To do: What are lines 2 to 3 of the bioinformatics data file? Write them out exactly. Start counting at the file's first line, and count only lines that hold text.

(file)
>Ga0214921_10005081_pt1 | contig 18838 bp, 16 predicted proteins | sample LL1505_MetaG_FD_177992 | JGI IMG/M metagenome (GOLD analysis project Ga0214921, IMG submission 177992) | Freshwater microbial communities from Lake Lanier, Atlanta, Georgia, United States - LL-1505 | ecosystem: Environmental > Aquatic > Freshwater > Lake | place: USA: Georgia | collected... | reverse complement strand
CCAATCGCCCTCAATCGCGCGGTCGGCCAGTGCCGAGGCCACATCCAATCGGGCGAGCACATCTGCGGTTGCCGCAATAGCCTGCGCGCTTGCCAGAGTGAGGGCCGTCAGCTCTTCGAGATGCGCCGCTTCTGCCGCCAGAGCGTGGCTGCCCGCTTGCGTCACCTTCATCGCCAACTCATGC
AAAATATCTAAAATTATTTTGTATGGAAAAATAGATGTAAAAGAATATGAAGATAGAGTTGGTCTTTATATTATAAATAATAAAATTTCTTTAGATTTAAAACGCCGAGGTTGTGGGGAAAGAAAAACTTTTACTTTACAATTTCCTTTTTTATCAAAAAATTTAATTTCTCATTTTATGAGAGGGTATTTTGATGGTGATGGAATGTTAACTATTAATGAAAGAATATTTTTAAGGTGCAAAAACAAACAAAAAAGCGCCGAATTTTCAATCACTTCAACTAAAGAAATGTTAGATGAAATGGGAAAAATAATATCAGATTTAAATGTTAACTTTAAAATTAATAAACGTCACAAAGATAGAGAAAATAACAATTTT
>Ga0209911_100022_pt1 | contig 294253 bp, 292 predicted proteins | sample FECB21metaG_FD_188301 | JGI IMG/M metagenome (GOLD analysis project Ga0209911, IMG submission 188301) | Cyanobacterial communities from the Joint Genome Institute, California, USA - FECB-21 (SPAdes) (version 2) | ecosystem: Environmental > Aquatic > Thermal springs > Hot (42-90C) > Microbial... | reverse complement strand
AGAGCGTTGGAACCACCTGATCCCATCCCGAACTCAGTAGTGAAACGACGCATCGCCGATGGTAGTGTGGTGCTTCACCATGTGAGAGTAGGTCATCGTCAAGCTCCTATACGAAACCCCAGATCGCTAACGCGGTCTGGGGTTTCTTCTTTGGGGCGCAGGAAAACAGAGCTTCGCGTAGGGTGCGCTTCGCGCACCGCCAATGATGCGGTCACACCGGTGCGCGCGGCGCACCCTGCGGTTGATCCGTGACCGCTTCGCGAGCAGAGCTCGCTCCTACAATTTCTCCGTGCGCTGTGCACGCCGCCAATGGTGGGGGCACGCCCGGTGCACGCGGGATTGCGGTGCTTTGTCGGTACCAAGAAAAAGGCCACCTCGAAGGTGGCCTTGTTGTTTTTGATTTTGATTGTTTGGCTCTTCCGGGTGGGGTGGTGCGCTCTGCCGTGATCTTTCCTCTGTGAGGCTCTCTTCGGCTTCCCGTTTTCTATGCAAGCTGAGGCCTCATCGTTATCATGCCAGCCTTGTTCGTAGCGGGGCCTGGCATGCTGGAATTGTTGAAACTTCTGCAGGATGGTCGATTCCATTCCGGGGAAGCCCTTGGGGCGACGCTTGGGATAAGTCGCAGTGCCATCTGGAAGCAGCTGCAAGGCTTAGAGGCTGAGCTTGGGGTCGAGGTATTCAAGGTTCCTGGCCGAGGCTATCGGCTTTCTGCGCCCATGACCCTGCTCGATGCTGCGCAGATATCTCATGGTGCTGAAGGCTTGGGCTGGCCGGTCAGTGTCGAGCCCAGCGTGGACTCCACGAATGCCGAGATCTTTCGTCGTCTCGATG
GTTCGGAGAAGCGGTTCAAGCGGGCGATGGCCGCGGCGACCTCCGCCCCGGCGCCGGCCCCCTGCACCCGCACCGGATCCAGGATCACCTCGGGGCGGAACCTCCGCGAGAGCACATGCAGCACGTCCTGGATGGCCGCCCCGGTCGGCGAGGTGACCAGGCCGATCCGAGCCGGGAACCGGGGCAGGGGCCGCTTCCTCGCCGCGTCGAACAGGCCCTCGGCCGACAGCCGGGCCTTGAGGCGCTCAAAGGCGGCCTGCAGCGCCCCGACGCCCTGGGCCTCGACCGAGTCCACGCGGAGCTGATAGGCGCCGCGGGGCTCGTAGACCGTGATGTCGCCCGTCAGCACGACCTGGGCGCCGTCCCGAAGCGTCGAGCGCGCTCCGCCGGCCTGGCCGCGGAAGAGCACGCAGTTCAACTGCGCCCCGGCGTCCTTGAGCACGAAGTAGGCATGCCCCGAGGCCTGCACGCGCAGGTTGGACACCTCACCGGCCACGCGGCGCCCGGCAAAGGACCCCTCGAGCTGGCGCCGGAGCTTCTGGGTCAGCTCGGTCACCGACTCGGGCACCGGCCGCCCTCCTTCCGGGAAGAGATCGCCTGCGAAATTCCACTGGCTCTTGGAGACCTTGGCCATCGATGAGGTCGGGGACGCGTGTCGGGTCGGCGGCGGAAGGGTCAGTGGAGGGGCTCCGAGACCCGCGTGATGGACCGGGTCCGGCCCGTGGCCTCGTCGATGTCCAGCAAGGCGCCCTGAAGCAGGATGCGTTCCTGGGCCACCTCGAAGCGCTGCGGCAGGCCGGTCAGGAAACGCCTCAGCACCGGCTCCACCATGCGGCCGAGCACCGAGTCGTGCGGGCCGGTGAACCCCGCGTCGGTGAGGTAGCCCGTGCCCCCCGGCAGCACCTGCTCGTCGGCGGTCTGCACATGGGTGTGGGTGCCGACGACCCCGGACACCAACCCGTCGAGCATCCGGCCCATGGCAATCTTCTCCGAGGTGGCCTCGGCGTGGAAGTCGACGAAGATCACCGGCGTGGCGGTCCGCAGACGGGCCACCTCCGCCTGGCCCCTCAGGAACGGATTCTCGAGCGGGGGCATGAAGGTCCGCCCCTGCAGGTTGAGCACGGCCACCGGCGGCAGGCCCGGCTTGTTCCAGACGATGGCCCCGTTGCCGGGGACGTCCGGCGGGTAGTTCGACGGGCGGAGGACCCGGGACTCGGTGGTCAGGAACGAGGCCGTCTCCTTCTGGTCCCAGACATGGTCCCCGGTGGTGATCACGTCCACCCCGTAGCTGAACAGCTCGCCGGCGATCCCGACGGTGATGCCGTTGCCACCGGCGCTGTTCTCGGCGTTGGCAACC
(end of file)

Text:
CCAATCGCCCTCAATCGCGCGGTCGGCCAGTGCCGAGGCCACATCCAATCGGGCGAGCACATCTGCGGTTGCCGCAATAGCCTGCGCGCTTGCCAGAGTGAGGGCCGTCAGCTCTTCGAGATGCGCCGCTTCTGCCGCCAGAGCGTGGCTGCCCGCTTGCGTCACCTTCATCGCCAACTCATGC
AAAATATCTAAAATTATTTTGTATGGAAAAATAGATGTAAAAGAATATGAAGATAGAGTTGGTCTTTATATTATAAATAATAAAATTTCTTTAGATTTAAAACGCCGAGGTTGTGGGGAAAGAAAAACTTTTACTTTACAATTTCCTTTTTTATCAAAAAATTTAATTTCTCATTTTATGAGAGGGTATTTTGATGGTGATGGAATGTTAACTATTAATGAAAGAATATTTTTAAGGTGCAAAAACAAACAAAAAAGCGCCGAATTTTCAATCACTTCAACTAAAGAAATGTTAGATGAAATGGGAAAAATAATATCAGATTTAAATGTTAACTTTAAAATTAATAAACGTCACAAAGATAGAGAAAATAACAATTTT